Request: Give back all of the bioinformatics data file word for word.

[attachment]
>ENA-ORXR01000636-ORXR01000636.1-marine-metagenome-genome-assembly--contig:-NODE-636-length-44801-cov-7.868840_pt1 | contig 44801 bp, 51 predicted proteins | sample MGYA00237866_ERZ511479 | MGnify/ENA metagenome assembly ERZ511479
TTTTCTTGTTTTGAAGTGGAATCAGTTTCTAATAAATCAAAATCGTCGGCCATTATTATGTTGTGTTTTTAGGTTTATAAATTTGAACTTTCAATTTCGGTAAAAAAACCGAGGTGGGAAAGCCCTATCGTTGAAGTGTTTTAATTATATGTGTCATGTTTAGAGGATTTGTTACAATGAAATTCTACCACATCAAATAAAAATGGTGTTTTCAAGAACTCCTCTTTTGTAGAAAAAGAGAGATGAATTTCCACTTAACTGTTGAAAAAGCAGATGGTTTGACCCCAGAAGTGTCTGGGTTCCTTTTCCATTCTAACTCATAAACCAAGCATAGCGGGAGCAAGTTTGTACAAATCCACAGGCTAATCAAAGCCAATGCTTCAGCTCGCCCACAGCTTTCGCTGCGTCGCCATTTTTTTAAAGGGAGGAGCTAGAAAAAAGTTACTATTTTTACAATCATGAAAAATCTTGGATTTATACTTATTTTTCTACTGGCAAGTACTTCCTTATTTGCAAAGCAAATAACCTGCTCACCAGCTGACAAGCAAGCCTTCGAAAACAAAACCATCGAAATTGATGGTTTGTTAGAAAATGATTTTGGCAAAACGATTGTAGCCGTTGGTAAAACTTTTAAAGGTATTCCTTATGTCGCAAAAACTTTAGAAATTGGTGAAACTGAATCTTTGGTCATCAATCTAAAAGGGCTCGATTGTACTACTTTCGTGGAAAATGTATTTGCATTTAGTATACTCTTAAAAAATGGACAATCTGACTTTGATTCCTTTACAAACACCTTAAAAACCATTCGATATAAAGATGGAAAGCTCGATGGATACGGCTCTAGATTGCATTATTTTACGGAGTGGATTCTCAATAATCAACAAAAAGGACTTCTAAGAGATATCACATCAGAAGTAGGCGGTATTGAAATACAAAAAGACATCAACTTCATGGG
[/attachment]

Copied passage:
>ENA-ORXR01000636-ORXR01000636.1-marine-metagenome-genome-assembly--contig:-NODE-636-length-44801-cov-7.868840_pt1 | contig 44801 bp, 51 predicted proteins | sample MGYA00237866_ERZ511479 | MGnify/ENA metagenome assembly ERZ511479
TTTTCTTGTTTTGAAGTGGAATCAGTTTCTAATAAATCAAAATCGTCGGCCATTATTATGTTGTGTTTTTAGGTTTATAAATTTGAACTTTCAATTTCGGTAAAAAAACCGAGGTGGGAAAGCCCTATCGTTGAAGTGTTTTAATTATATGTGTCATGTTTAGAGGATTTGTTACAATGAAATTCTACCACATCAAATAAAAATGGTGTTTTCAAGAACTCCTCTTTTGTAGAAAAAGAGAGATGAATTTCCACTTAACTGTTGAAAAAGCAGATGGTTTGACCCCAGAAGTGTCTGGGTTCCTTTTCCATTCTAACTCATAAACCAAGCATAGCGGGAGCAAGTTTGTACAAATCCACAGGCTAATCAAAGCCAATGCTTCAGCTCGCCCACAGCTTTCGCTGCGTCGCCATTTTTTTAAAGGGAGGAGCTAGAAAAAAGTTACTATTTTTACAATCATGAAAAATCTTGGATTTATACTTATTTTTCTACTGGCAAGTACTTCCTTATTTGCAAAGCAAATAACCTGCTCACCAGCTGACAAGCAAGCCTTCGAAAACAAAACCATCGAAATTGATGGTTTGTTAGAAAATGATTTTGGCAAAACGATTGTAGCCGTTGGTAAAACTTTTAAAGGTATTCCTTATGTCGCAAAAACTTTAGAAATTGGTGAAACTGAATCTTTGGTCATCAATCTAAAAGGGCTCGATTGTACTACTTTCGTGGAAAATGTATTTGCATTTAGTATACTCTTAAAAAATGGACAATCTGACTTTGATTCCTTTACAAACACCTTAAAAACCATTCGATATAAAGATGGAAAGCTCGATGGATACGGCTCTAGATTGCATTATTTTACGGAGTGGATTCTCAATAATCAACAAAAAGGACTTCTAAGAGATATCACATCAGAAGTAGGCGGTATTGAAATACAAAAAGACATCAACTTCATGGG